WASHINGTON -- The Securities and Exchange Commission, as expected, adopted rules Thursday that will make it easier for shareholders to understand corporate executives' compensation.

The agency also stripped away some restrictions on communications among shareholders and made it easier for dissident shareholders to get elected to a company's board of directors.

The goal is to give shareholders a greater voice in corporate governance and management accountability.

|Protection Against Abuses'

SEC Chairman Richard Breeden said the rules will "inform and empower" shareholders - from the 50 million individuals who own small amounts of stock in America's companies, to pension funds and other large institutional investors.

"The best protection against abuses in executive compensation is a simple weapon - the cleansing power of sunlight and the power of an informed shareholder base," Mr. Breeden said. "The new compensation disclosure rules will do away with impenetrable legalistic narratives that often obscure the bottom line."

The agency had been working on the rules for more than two years. During a regulatory proposal process that included two revisions, some 2,000 comment letters flooded the SEC.

Complaints of Overkill

Publicly traded bank companies will be subject to the new rules. Bankers, in written comments to the SEC, complained that the disclose policy is overkill and will add to their costly regulatory burden.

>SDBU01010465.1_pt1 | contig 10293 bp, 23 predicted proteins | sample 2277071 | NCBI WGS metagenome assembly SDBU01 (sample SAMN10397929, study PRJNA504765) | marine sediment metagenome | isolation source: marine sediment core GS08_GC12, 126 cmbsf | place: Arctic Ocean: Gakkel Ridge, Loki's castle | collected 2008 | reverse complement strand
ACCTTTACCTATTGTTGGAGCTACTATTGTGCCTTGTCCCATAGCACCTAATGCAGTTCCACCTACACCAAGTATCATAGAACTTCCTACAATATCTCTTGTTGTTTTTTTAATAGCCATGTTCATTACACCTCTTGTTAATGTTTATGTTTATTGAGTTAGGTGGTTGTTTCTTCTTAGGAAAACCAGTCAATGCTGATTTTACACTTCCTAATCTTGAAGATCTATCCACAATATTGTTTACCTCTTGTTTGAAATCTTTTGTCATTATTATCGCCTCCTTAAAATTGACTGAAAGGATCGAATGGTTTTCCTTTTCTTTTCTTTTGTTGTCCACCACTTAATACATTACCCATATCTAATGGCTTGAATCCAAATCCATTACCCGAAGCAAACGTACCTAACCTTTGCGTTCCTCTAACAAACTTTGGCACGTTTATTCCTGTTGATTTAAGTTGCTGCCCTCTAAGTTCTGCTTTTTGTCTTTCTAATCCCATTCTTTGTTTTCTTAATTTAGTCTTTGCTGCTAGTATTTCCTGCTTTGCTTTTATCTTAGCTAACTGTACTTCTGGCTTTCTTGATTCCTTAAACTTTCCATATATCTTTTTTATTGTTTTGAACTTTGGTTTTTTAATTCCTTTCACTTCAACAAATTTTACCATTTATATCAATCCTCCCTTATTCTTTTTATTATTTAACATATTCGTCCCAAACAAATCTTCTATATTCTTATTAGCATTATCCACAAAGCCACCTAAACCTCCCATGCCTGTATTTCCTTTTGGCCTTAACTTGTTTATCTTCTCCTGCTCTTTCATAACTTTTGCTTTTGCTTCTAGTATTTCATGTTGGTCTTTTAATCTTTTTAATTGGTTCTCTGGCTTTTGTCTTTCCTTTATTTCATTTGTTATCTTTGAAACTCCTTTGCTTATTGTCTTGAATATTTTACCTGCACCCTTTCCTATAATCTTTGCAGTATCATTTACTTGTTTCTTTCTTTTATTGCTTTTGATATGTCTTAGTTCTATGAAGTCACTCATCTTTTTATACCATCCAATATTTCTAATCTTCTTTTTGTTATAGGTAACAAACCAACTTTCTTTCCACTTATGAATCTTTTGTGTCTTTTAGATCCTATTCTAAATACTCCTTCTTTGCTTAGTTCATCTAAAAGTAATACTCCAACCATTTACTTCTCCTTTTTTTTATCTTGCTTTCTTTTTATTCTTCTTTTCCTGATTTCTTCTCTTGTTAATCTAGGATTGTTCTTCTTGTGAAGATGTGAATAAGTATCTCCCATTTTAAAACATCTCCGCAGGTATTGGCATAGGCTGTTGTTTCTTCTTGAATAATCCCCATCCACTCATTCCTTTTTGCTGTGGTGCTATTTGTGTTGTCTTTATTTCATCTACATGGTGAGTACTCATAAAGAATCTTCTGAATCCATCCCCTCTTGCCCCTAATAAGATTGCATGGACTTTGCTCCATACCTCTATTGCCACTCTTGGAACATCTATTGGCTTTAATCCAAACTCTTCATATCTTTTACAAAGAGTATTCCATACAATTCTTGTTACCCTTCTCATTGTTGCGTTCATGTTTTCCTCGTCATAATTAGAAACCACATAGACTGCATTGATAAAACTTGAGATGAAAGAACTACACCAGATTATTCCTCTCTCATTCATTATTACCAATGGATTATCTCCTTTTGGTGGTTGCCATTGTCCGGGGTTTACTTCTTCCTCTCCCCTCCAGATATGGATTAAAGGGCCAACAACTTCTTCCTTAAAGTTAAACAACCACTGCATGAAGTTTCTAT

But the American Bankers Association said forcing banks to better disclosure executives' compensation could head off regulations from the banking agencies that could mandate pay standards.

Such standards were required by Congress last year in the Federal Deposit Insurance Corp. Improvement Act. The banking industry is trying to get that part of the law repealed.

The SEC did simplify its original proposal on executive compensation disclosure. Instead of 12 tables outlining who made what, a company will have to produce four charts. Currently, just one is required.

Explaining Salaries

The SEC stuck with a plan, also objected to by banks, that will require a company to defend executive salaries with detailed written explanations of the performance criteria used in setting pay.

Under the new rules, shareholders will be able to more freely express opinions about a company.

Currently, any group of 10 shareholders or more is forbidden by law to discuss a company without informing the SEC. The agency Thursday deregulated most communication among shareholders not involved in attempts to take over the company.

Investors with more than $5 million in a company who want to write or call other shareholders need only file a copy of the communication with the SEC.

Steps were also taken regarding elections of directors by proxy. Currently, when a shareholder votes for a dissident candidate, that shareholder is precluded from voting for any of the directors on management's slate.

Under the changes adopted Thursday, shareholders can vote for a dissident shareholder and give that person the right to cast votes for other members of the board.

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